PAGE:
Ask an Underwater Nerd

Nerdy rambling on rocket length measurements...

A customer got in touch querying if he'd been sent the right sticks, maybe he was sent Rocket Chunky when he ordered standard Rockets?

Understandable, when we checked we had a couple of our measurements wrong!  Which we've since adjusted.  I sent our customer a geeky novel attempting to answer his query, and thought I'd post it for the benefit of any other interested customers.

You can probably also use this email to send someone to sleep...  I'm going to try reading it to my girls at bedtime tonight.  Consider yourselves warned.


"Hi Cornelius,

Thanks for getting in touch.  You do have the right sticks after all, standard rockets.  However, thanks for pointing out the length measurements we had on our website, we actually had a couple of them wrong.  (We had the measurement from the Katana 260 that hadn't been revised and somehow over 2 years no-one has noticed until now!)
The rocket is designed to be 270mm long.  I've amended the listing to reflect that.  It's tricky making measurements of sticks as you get different lengths if you measure along the line of the handle or the line of the passing edge, so there's no real measurement standard.
However, the most practical measurement is the blade length, ie how far it sticks out of your hand, how much length there is to leverage a pass.  Again, this can vary depending on exactly how you grip the handle, but generally the rocket has a blade length of 160mm.  I think this is about 5-10mm shorter than a carve 279 (depending how far around the curve you judge it to carry... Again, it's a bit subjective)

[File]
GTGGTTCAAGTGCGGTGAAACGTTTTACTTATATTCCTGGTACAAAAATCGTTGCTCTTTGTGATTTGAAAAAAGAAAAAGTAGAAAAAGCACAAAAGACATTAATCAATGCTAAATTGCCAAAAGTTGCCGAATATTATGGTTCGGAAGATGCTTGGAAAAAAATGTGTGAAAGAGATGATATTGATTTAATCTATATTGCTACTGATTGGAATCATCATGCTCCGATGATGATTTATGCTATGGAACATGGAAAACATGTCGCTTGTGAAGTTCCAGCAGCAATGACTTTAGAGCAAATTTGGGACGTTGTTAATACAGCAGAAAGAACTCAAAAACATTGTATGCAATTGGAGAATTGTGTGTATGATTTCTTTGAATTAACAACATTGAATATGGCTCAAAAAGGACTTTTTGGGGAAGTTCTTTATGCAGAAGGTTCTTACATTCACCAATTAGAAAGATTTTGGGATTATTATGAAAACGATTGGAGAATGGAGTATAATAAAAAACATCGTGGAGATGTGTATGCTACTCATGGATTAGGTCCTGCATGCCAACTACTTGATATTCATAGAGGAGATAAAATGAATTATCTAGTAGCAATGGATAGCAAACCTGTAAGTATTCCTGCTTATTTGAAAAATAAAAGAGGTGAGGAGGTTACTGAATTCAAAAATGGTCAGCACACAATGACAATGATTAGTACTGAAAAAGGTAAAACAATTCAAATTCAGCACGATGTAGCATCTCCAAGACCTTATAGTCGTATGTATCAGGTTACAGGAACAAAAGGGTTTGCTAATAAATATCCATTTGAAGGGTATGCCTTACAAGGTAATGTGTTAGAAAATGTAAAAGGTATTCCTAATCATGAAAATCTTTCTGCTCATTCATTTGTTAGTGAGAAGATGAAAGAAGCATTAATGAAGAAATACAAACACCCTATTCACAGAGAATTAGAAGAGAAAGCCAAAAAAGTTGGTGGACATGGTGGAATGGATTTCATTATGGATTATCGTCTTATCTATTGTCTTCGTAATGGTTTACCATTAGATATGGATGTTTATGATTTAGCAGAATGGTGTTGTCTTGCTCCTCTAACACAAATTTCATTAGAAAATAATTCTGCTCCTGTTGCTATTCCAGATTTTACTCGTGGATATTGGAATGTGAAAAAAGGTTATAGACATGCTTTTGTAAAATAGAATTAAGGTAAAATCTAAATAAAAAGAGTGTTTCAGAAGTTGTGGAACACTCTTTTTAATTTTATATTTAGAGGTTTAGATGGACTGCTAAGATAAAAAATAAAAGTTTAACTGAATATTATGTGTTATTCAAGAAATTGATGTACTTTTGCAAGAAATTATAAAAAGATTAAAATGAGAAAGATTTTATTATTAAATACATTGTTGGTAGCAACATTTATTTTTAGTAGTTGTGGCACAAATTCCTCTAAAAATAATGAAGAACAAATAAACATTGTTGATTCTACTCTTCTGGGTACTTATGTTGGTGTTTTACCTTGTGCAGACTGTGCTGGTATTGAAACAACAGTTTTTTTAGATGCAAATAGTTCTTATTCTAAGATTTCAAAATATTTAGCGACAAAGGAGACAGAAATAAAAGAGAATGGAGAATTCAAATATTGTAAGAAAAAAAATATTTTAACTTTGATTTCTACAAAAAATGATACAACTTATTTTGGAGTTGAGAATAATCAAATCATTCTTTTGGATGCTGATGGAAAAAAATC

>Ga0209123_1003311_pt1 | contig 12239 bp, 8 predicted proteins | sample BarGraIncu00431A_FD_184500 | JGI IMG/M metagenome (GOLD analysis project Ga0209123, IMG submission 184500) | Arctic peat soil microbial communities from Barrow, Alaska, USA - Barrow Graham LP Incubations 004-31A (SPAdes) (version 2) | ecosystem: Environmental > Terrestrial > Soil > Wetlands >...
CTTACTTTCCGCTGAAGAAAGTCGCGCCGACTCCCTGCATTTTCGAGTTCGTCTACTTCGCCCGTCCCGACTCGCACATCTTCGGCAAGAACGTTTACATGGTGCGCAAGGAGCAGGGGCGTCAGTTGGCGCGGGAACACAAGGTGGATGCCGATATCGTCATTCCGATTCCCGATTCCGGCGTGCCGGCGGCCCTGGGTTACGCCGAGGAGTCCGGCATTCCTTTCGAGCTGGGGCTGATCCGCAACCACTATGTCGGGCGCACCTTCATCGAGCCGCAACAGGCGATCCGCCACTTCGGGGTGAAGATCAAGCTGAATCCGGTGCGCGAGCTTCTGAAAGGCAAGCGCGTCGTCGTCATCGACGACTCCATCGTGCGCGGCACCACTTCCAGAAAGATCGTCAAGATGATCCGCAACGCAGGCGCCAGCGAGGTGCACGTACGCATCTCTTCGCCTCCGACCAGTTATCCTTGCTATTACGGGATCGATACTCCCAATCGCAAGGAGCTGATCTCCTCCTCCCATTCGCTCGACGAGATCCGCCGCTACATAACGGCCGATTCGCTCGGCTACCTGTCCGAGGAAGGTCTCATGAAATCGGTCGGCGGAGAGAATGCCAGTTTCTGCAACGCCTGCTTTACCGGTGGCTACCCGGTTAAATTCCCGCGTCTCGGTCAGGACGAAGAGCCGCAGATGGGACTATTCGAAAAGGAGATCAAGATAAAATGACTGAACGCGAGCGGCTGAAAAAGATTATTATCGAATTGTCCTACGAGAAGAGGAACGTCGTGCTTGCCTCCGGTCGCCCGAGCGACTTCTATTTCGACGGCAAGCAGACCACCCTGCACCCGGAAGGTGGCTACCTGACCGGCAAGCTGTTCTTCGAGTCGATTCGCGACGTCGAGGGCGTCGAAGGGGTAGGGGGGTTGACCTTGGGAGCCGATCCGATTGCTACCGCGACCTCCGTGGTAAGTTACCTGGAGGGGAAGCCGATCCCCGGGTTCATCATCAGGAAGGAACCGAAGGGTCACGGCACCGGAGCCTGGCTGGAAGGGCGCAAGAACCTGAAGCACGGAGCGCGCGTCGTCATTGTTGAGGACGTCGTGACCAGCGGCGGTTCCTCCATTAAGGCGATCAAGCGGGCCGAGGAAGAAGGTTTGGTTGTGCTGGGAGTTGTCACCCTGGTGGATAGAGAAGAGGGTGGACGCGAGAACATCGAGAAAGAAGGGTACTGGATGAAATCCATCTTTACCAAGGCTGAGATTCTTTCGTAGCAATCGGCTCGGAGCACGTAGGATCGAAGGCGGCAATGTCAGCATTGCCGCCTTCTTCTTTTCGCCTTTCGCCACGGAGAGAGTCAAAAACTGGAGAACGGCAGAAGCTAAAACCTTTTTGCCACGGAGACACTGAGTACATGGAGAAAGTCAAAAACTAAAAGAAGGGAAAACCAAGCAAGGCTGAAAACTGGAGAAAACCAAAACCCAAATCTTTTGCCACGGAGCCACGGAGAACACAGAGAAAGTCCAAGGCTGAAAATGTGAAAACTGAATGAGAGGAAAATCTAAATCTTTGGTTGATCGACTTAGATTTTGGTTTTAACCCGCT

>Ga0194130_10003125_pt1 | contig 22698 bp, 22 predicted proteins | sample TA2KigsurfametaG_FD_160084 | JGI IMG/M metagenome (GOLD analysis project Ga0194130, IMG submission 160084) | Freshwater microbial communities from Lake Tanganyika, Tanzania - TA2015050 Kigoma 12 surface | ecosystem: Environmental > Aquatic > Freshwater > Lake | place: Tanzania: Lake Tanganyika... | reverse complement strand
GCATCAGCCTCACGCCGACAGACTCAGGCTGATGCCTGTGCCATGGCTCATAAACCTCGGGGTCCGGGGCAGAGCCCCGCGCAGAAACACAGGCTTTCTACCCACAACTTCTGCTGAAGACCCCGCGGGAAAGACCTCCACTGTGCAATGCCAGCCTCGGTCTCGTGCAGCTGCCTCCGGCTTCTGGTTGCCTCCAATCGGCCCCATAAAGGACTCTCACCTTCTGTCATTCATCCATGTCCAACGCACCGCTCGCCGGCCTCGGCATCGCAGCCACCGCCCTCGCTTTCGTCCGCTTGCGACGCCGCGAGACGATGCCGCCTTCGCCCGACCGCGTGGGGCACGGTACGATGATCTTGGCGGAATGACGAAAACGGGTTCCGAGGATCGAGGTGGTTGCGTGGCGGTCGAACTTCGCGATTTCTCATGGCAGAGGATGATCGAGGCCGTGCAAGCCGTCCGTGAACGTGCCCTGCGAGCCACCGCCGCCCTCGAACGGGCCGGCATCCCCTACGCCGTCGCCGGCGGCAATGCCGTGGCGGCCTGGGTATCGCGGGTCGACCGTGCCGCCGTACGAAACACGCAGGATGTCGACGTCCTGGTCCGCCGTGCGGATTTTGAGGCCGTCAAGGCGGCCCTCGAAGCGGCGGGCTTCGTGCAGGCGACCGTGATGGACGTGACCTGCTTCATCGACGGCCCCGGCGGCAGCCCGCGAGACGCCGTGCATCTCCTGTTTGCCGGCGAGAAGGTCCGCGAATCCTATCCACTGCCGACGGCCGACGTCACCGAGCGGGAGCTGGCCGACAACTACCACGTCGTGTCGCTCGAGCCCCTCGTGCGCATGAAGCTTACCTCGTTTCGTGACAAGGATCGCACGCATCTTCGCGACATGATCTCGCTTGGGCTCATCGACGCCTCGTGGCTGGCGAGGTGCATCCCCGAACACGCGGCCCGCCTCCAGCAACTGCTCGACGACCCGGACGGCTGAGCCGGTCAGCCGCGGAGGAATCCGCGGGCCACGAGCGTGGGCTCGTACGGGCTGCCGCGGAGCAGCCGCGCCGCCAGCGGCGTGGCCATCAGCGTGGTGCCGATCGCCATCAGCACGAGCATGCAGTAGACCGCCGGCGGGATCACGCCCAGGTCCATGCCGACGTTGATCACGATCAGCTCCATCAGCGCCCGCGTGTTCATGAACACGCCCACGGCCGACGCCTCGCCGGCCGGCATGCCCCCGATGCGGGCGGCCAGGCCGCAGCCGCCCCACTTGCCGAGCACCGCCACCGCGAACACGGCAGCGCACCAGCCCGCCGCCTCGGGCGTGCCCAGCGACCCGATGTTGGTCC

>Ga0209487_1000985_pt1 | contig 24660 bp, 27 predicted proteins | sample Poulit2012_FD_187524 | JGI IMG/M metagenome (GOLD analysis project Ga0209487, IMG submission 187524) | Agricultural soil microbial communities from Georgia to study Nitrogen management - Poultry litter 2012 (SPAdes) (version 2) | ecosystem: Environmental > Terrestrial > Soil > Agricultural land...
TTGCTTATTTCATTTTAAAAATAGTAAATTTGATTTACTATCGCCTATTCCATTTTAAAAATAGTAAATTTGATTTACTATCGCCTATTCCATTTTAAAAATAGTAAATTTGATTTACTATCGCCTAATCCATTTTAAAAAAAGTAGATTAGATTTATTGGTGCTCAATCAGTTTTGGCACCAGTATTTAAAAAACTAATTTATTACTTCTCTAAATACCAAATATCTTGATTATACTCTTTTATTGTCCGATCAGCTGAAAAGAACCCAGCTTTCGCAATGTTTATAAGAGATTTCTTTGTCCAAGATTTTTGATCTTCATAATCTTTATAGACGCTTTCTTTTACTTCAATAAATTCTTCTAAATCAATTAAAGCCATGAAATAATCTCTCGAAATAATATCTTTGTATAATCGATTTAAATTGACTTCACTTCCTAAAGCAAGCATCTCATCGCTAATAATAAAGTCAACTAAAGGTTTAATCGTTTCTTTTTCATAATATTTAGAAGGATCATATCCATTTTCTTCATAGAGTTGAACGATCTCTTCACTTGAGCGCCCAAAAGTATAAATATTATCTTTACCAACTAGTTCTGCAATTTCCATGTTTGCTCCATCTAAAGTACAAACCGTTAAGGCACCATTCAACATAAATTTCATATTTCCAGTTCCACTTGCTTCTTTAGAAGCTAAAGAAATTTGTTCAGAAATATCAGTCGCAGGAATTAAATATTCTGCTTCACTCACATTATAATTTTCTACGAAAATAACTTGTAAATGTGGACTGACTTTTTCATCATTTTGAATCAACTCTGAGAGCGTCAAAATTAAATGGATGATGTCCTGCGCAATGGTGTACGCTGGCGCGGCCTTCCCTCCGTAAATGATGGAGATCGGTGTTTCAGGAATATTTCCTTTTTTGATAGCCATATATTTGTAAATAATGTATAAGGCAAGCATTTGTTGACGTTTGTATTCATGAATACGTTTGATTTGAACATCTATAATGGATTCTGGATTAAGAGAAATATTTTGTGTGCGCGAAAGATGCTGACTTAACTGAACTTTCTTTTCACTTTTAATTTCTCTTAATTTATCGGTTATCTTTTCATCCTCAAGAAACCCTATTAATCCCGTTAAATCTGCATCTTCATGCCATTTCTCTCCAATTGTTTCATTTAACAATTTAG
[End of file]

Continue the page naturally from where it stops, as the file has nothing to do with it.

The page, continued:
If you've bought the sticks under the assumption they were 265mm long and they are too big, please let me know and I'll be happy to refund you with a return.  Hopefully that's not the case...  It's a great stick.  It's a tad shorter than a carve 279 in passing length, depending on your technique, but the straighter angle of the handle tends to give a lot more consistency, (because it allows the puck to roll along easier along the more open angle) many people find they drop a lot of the dud passes they had with sticks that have a more cranked handle like the carve.  That plus the hook and the thick sweet spot before it tapers are what people tend to really like.
Cheers Cornelius thanks again for pointing out those errors, much appreciated.
Let me know if you would like to keep them or not (by all means try them in the pool if you haven't yet, you can still send them back after a session)
Read more →

Najade fin trimming?